While Uganda has been praised for its response system to Covid-19, better than several developed countries, it has also since emerged that the response system is largely bankrolled by the US government.
On March 27, the US Department of State issued a statement on its government’s Covid-19 health assistance to several developing countries, with Uganda missing on the list, something that alarmed officials in Kampala.
As technocrats consulted Ugandan diplomats in Washington, the State Department in Washington and US embassy officials in Kampala later clarified that Uganda had already benefited substantially, and the earlier country list was “based on several factors, including caseload and existence of community transmission; vulnerability; ranked as having particularly weak or fragile health systems; and others.”
For example, the US embassy spokesperson, Mr Phil Dimon, told this newspaper that the Centres for Disease Control and Prevention (CDC) was in daily contact with the Health ministry officials.
Other US government agencies, including The United States Agency for International Development (USAID), are participating in the Covid-19 response National Task Force strategy sessions; CDC personnel are supporting local laboratories in building their sample transport network and training lab staff to collect specimens, test, and report results.
CDC is also supporting Covid-19 disease surveillance, building capacity of Ugandan health workers and laboratory staff, and strengthening incident management and emergency operations.
Through the US President’s Emergency Plan for AIDS Relief (PEPFAR), the US had also procured urgently-needed Information Technology hardware to improve communication among hospitals and district officials, facilitated dissemination and implementation of Covid-19 guidance, and established virtual platforms for the Health ministry meetings and communications.
USAID is supporting the Health ministry to develop and scale-up risk management communications for Covid-19 and is working to expand virtual learning and telemedicine platforms to regional hospitals.
In his televised address to the country on the coronavirus pandemic last Wednesday, President Museveni waxed lyrical about Uganda’s efforts of dealing with the pandemic, especially with the speedy testing of suspected cases by the UVRI.
He says previously, the country had to fly all viral samples to either South Africa or Centres for Disease Control and Prevention, commonly known as CDC in Atlanta, Georgia in US.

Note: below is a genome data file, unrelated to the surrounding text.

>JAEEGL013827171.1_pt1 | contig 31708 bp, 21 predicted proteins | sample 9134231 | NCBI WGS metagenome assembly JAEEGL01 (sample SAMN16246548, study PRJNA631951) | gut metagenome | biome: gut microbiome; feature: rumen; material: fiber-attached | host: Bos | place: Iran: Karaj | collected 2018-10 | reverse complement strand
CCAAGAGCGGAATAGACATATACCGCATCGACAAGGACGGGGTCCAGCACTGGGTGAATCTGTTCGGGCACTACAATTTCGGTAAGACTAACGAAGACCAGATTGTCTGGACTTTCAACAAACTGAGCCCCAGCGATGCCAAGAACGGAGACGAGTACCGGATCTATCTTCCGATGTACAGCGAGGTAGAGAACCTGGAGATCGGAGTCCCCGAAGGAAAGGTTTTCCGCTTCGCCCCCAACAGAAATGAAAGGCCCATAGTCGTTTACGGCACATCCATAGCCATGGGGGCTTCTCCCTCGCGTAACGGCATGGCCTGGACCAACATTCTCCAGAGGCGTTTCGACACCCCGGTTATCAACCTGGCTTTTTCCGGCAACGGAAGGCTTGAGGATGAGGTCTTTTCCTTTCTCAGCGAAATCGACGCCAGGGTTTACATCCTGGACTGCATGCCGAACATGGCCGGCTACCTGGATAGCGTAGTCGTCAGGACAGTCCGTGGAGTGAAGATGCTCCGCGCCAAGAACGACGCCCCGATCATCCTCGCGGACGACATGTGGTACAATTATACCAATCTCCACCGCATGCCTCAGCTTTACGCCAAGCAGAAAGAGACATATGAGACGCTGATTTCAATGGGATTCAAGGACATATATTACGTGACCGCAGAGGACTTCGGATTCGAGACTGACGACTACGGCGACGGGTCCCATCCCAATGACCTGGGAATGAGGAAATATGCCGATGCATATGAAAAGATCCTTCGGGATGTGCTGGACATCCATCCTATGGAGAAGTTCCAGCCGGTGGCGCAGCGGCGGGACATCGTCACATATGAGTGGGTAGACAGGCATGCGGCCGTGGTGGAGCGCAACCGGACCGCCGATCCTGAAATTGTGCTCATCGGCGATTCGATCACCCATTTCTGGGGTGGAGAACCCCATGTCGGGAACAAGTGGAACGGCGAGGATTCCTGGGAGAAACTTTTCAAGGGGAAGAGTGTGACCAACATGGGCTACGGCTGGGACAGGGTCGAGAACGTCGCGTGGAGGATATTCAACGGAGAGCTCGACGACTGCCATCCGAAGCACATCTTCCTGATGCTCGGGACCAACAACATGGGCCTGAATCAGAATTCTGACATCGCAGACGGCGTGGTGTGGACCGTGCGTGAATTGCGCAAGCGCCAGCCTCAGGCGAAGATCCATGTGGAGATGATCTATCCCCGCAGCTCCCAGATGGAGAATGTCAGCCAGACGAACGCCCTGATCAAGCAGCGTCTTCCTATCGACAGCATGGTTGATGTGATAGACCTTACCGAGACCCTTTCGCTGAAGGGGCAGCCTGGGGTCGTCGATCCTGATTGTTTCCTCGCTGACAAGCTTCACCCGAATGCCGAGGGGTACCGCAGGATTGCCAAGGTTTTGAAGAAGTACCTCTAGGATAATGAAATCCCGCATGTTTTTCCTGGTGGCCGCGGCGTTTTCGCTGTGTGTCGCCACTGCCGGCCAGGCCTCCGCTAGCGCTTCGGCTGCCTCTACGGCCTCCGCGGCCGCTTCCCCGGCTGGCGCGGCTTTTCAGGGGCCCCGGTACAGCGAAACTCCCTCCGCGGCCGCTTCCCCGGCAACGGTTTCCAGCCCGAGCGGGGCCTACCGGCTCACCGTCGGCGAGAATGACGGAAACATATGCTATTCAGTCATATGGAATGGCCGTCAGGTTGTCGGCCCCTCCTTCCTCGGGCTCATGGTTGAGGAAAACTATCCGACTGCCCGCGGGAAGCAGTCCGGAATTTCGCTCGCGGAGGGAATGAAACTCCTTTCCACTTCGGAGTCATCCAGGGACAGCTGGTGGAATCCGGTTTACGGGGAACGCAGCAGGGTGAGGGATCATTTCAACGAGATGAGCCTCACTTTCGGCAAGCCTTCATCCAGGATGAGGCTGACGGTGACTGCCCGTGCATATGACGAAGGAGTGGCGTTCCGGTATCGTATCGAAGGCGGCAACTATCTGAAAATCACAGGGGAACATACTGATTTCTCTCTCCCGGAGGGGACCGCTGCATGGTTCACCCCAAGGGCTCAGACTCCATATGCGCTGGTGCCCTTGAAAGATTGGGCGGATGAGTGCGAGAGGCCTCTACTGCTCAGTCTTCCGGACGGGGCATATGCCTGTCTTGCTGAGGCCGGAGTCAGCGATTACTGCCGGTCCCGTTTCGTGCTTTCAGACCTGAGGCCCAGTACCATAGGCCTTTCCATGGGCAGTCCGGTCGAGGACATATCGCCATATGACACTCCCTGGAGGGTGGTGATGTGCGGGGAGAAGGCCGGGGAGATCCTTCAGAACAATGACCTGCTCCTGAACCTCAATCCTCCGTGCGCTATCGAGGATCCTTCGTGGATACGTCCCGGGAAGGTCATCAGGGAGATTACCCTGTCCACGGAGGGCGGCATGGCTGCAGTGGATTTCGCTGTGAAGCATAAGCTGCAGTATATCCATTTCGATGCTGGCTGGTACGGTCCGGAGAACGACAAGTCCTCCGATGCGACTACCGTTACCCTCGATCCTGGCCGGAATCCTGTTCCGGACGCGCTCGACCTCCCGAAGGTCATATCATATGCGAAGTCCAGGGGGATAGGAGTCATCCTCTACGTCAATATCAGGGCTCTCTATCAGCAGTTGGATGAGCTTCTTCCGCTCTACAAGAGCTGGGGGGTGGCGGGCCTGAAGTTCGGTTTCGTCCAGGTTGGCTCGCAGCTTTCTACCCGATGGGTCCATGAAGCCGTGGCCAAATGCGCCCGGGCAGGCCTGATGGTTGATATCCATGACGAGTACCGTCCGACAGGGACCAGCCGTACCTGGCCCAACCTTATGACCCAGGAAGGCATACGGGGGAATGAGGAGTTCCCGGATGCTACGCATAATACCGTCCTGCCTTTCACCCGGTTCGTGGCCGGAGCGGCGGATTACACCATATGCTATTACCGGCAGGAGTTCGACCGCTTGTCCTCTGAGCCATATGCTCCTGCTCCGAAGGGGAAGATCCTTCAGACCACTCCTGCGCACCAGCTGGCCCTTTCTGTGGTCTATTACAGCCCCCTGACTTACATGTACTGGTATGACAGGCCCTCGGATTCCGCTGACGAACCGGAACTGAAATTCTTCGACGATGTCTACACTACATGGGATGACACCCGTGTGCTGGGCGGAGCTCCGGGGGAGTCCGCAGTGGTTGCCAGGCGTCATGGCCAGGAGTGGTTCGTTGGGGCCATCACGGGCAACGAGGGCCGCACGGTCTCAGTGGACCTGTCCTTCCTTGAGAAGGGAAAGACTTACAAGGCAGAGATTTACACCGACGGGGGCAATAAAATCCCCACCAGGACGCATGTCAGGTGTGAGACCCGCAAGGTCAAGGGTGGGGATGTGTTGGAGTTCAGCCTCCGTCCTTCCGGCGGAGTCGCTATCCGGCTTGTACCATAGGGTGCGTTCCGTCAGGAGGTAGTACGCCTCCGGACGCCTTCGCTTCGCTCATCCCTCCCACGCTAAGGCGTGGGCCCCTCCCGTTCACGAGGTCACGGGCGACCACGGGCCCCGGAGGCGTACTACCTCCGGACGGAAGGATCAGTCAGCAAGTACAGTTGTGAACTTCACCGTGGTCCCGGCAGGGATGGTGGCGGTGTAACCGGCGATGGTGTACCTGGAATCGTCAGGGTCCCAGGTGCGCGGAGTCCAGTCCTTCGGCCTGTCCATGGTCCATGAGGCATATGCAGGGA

However, the US government is also bankrolling UVRI through CDC since 2010 after years of neglect.
Generally, the US pools a sizeable chunk of Uganda’s health sector budget. Of the $896 million (Shs3.4 trillion) in assistance to the Uganda in 2018, $511m (Shs1.9 trillion) went to the health sector, specifically interventions in HIV/Aids, Malaria, Tuberculosis and other Communicable Diseases, Maternal and Child health, nutrition, and health systems strengthening.
The problem with this, Mr Mulumba argues is “the people who finance the sector determine what the priorities are; funding is disease specific but not the systems.”
Some health development partners, sources said, are also ambivalent about the US government’s approach to the health sector.
Black Swan or the New Normal?
In an interview with Daily Monitor, Health Minister Jane Ruth Aceng argues that these are “unusual times but to the contrary, I want to believe that government has done well with the pandemic.”
“Not one sector can respond alone; it requires multisector response, which is why we have recorded successes in whatever we do,” Dr Aceng says, adding: “When you look at other countries like the US you see it is only their health systems responding so for our case when you have an outside partner coming to help, you say thank you.”
Dr Aceng acknowledged that development partners have been integral in helping Uganda build a robust viral hemorrhagic fever response system saying we learn through working together.
The current Covid-19 response system, she says, was being used to deal with Crimean Congo fever outbreak in January in parts of western Uganda and also prepare for Ebola outbreak in Eastern DR Congo, as there was little anticipation the coronavirus would migrate nearer home.
As regards other pressing challenges afflicting the health system, the minister says they could be addressed progressively.
“It is true the health budget is inadequate but you also have to understand that health is huge,” she says.
“If we are to give the health sector the 15 per cent budget that we generally talk about, others will be deprived; we have also come a long way in terms of mobilising our own resources now at 24 trillion shillings, and I want to believe that once we are done with the roads and energy, government has prioritised to deal with health in an equal measure.”
Uganda is a signatory to the 2001 Abuja Declaration, which requires African countries to contribute about 15 per cent of their annual budgets towards health.
The Covid-19 pandemic has overwhelmed health systems everywhere but the WHO and UN are specifically concerned it could hit a much heavier blow to African countries whose health systems are already ailing.